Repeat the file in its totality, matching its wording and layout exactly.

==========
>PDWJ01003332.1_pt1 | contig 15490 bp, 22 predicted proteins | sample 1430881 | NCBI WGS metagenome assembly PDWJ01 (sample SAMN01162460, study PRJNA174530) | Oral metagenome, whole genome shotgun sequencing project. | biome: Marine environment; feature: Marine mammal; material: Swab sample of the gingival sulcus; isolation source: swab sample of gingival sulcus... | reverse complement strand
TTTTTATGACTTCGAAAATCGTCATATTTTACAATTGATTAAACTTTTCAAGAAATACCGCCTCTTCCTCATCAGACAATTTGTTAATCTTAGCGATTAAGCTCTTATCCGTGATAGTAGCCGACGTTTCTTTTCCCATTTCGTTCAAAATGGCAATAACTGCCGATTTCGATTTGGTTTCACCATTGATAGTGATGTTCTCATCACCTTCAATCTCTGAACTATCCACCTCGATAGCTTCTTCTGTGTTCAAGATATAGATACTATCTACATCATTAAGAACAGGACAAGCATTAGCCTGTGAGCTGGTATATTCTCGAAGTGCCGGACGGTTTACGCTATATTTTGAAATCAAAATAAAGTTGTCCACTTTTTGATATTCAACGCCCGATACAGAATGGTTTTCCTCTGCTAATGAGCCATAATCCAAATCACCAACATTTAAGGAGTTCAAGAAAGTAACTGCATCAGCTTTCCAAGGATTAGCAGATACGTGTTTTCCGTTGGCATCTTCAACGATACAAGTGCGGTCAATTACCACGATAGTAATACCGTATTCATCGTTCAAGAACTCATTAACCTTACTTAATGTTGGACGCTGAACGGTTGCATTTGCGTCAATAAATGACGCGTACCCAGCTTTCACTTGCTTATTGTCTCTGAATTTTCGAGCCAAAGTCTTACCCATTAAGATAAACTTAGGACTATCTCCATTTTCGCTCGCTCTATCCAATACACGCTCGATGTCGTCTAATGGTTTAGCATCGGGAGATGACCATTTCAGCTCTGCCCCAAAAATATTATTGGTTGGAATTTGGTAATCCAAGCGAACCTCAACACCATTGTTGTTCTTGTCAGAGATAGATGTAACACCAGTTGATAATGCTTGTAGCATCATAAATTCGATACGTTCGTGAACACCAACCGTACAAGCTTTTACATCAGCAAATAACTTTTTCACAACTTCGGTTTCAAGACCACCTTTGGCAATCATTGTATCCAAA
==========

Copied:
>PDWJ01003332.1_pt1 | contig 15490 bp, 22 predicted proteins | sample 1430881 | NCBI WGS metagenome assembly PDWJ01 (sample SAMN01162460, study PRJNA174530) | Oral metagenome, whole genome shotgun sequencing project. | biome: Marine environment; feature: Marine mammal; material: Swab sample of the gingival sulcus; isolation source: swab sample of gingival sulcus... | reverse complement strand
TTTTTATGACTTCGAAAATCGTCATATTTTACAATTGATTAAACTTTTCAAGAAATACCGCCTCTTCCTCATCAGACAATTTGTTAATCTTAGCGATTAAGCTCTTATCCGTGATAGTAGCCGACGTTTCTTTTCCCATTTCGTTCAAAATGGCAATAACTGCCGATTTCGATTTGGTTTCACCATTGATAGTGATGTTCTCATCACCTTCAATCTCTGAACTATCCACCTCGATAGCTTCTTCTGTGTTCAAGATATAGATACTATCTACATCATTAAGAACAGGACAAGCATTAGCCTGTGAGCTGGTATATTCTCGAAGTGCCGGACGGTTTACGCTATATTTTGAAATCAAAATAAAGTTGTCCACTTTTTGATATTCAACGCCCGATACAGAATGGTTTTCCTCTGCTAATGAGCCATAATCCAAATCACCAACATTTAAGGAGTTCAAGAAAGTAACTGCATCAGCTTTCCAAGGATTAGCAGATACGTGTTTTCCGTTGGCATCTTCAACGATACAAGTGCGGTCAATTACCACGATAGTAATACCGTATTCATCGTTCAAGAACTCATTAACCTTACTTAATGTTGGACGCTGAACGGTTGCATTTGCGTCAATAAATGACGCGTACCCAGCTTTCACTTGCTTATTGTCTCTGAATTTTCGAGCCAAAGTCTTACCCATTAAGATAAACTTAGGACTATCTCCATTTTCGCTCGCTCTATCCAATACACGCTCGATGTCGTCTAATGGTTTAGCATCGGGAGATGACCATTTCAGCTCTGCCCCAAAAATATTATTGGTTGGAATTTGGTAATCCAAGCGAACCTCAACACCATTGTTGTTCTTGTCAGAGATAGATGTAACACCAGTTGATAATGCTTGTAGCATCATAAATTCGATACGTTCGTGAACACCAACCGTACAAGCTTTTACATCAGCAAATAACTTTTTCACAACTTCGGTTTCAAGACCACCTTTGGCAATCATTGTATCCAAA